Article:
Research Papers

An Everyday Vegetable Supports Microbiome Health and Can Protect Against Inflammatory Bowel Disease


Inflammatory bowel diseases (IBD) such as Crohn’s disease (CD) impact over 6 million individuals globally. CD is an immune-related bowel disease and is currently addressed with treatments that suppress the immune response and mitigate inflammation. However, a considerable number of patients do not respond to medication. The role of diet is crucial in preventing and managing IBD, as well as further reducing inflammation. Nonetheless, knowledge gaps exist regarding how IBD is controlled by the gut microbiota and diet. In this study, mice were subjected to either a control diet or one containing raw broccoli sprouts, rich in the anti-inflammatory compound sulforaphane. The diets commenced seven days before and continued for two weeks after inoculation with Helicobacter hepaticus, a trigger for Crohn’s-like symptoms in immune-impaired mice. The raw broccoli sprout diet resulted in increased sulforaphane levels, a reduction in weight, fecal blood and diarrhea. Furthermore, the sprout diets enhanced microbiota function in the gut, by reducing the number of pathogenic bacteria associated with inflammation. Overall, the study showed that immune-compromised mice show responsiveness to a raw broccoli sprout diet, highlighting its potential for further research on the interactions among diet, the microbiome and IBD.

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Crohn’s disease (CD) is a presentation of inflammatory bowel disease (IBD) that manifests in childhood and adolescence and involves chronic and severe enterocolitis, immune and gut microbial dysregulation, and other complications. Diet and gut-microbiota-produced metabolites are sources of anti-inflammatories that could ameliorate symptoms. However, questions remain on how IBD influences biogeographic patterns of microbial location and function in the gut, how early life transitional gut communities are affected by IBD and diet interventions, and how disruption to biogeography alters disease mediation by diet components or microbial metabolites. Many studies on diet and IBD use a chemically induced ulcerative colitis model, despite the availability of an immune-modulated CD model. Interleukin-10-knockout (IL-10-KO) mice on a C57BL/6 background, beginning at age 4 or 7 weeks, were fed a control diet or one containing 10% (wt/wt) raw broccoli sprouts, which was high in the sprout-sourced anti-inflammatory sulforaphane. Diets began 7 days prior to, and for 2 weeks after inoculation with Helicobacter hepaticus, which triggers Crohn’s-like symptoms in these immune-impaired mice. The broccoli sprout diet increased sulforaphane in plasma; decreased weight stagnation, fecal blood, and diarrhea associated; and increased microbiota richness in the gut, especially in younger mice. Sprout diets resulted in some anatomically specific bacteria in younger mice and reduced the prevalence and abundance of pathobiont bacteria which trigger inflammation in the IL-10-KO mouse, for example, Escherichia coli and Helicobacter. Overall, the IL-10-KO mouse model is responsive to a raw broccoli sprout diet and represents an opportunity for more diet-host-microbiome research.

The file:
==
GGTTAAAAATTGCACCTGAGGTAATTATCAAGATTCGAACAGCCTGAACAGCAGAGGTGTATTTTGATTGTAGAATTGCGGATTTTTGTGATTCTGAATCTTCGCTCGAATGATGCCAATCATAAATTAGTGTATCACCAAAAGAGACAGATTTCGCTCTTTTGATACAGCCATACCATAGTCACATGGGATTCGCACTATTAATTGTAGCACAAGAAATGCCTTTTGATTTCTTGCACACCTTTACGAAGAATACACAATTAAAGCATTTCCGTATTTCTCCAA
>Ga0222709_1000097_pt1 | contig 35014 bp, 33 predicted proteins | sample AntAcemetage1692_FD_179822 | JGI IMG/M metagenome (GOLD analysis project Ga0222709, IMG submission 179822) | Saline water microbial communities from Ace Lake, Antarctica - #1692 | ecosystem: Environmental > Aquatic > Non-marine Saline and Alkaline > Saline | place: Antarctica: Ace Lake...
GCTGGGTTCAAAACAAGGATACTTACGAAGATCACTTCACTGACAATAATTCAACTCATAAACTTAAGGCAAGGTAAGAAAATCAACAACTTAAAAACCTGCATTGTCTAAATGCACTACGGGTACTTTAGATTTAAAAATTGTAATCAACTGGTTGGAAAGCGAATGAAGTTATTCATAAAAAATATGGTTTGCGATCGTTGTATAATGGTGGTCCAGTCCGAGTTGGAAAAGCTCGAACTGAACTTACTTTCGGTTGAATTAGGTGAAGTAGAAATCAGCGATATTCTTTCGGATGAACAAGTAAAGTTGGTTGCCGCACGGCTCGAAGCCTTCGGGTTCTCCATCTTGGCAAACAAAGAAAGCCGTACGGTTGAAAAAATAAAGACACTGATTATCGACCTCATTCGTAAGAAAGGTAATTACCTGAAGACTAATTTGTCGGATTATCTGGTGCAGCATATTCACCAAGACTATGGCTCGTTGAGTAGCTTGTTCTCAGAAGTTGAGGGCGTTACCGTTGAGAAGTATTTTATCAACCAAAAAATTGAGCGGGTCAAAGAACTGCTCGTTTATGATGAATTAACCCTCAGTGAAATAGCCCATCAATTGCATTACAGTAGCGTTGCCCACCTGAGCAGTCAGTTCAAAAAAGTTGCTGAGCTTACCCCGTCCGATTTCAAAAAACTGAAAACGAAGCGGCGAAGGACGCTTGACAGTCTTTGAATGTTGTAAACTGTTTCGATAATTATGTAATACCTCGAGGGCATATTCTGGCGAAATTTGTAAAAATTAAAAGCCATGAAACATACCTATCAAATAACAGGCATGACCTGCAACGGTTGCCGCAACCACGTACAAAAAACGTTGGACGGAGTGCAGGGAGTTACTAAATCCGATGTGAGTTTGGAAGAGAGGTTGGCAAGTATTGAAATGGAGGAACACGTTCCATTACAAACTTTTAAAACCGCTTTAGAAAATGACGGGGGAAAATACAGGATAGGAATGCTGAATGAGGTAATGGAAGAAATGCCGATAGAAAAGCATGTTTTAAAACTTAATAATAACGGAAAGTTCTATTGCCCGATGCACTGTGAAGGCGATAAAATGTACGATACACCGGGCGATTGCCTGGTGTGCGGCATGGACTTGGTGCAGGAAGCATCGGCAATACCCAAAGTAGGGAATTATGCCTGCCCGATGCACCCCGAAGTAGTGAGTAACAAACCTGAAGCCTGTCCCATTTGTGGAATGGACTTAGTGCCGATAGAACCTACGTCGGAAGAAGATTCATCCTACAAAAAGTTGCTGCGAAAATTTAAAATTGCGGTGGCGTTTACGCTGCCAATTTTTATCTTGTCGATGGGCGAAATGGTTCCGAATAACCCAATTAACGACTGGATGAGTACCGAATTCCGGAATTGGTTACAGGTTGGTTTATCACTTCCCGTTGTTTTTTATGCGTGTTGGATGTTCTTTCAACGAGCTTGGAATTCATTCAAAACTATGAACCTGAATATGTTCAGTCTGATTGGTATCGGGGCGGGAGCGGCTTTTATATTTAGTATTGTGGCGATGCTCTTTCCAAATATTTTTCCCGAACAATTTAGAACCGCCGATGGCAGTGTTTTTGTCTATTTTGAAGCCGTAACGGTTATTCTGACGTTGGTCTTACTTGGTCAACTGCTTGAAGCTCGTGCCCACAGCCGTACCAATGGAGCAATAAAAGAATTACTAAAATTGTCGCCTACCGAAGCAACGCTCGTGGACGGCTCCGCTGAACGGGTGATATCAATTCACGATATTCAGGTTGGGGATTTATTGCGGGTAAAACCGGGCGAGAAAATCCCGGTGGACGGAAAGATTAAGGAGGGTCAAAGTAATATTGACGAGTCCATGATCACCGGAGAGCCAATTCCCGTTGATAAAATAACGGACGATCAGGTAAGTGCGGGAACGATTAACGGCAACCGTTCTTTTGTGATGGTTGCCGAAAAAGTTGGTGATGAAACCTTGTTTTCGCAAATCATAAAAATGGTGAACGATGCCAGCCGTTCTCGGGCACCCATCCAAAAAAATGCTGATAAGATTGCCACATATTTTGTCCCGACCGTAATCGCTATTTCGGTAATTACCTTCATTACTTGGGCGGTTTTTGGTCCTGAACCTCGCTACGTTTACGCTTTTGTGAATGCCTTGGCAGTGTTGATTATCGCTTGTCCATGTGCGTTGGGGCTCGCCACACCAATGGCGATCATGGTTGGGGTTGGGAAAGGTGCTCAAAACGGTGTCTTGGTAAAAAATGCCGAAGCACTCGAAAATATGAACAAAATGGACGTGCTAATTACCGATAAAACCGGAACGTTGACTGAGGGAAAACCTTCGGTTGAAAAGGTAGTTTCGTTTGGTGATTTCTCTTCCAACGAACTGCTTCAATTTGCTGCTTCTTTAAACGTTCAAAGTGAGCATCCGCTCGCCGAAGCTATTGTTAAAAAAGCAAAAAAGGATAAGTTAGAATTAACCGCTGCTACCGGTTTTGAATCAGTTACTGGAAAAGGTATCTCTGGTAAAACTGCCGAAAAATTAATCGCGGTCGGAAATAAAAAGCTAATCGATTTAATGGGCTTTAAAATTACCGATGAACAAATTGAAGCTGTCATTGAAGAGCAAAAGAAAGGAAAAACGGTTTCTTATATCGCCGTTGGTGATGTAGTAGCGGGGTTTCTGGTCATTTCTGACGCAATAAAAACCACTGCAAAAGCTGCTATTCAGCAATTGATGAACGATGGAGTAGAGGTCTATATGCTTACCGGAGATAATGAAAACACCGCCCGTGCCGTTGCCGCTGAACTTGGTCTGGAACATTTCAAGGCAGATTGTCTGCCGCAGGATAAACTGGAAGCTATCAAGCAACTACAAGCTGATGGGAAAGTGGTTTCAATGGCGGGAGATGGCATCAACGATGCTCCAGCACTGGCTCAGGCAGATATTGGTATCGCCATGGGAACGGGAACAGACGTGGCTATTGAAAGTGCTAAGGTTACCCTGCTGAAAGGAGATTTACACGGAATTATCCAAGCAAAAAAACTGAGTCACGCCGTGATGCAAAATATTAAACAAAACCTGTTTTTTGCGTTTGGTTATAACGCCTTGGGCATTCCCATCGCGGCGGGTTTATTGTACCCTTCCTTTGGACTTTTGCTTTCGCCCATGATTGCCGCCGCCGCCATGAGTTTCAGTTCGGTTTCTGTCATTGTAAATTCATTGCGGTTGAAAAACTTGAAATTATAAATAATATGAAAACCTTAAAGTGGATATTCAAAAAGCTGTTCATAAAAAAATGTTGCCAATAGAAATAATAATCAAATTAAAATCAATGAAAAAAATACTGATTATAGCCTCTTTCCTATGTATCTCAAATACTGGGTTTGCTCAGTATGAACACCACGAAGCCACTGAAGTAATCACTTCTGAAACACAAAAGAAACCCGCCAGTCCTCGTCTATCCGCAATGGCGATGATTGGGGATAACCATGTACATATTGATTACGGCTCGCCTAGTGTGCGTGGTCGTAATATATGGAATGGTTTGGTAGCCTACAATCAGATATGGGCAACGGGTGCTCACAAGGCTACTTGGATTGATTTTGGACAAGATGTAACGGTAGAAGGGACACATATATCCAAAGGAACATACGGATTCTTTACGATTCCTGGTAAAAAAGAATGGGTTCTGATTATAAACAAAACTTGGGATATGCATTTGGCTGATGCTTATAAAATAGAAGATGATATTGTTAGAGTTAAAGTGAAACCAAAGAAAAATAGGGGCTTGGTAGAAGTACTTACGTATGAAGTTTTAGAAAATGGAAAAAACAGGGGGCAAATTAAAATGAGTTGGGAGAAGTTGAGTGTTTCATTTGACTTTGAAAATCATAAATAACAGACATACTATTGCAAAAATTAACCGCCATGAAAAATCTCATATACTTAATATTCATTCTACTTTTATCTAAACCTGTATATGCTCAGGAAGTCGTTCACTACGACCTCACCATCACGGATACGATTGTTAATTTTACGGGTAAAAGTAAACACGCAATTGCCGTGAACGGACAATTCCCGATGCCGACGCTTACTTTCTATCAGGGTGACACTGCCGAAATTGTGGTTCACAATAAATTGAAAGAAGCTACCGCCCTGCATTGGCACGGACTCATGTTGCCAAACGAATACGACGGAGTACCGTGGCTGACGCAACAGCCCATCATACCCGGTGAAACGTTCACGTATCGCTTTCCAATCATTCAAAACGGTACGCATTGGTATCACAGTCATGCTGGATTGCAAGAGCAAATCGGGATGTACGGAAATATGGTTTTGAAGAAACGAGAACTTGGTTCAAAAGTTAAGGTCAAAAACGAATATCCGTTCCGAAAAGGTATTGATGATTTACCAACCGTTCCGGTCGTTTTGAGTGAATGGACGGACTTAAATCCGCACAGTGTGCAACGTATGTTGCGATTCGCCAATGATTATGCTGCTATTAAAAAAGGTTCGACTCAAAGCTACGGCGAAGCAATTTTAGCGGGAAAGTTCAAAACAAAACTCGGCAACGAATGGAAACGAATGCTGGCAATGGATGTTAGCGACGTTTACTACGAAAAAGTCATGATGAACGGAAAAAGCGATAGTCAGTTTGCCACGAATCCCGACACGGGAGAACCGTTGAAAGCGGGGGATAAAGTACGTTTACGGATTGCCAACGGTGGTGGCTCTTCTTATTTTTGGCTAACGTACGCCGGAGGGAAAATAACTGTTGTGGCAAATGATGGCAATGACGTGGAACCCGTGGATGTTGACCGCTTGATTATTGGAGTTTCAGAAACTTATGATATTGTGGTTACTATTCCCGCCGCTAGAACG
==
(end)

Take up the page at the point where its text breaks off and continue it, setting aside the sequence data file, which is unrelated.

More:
Article Publication Date: 9/11/2023
DOI: 10.1128/msystems.00688-23

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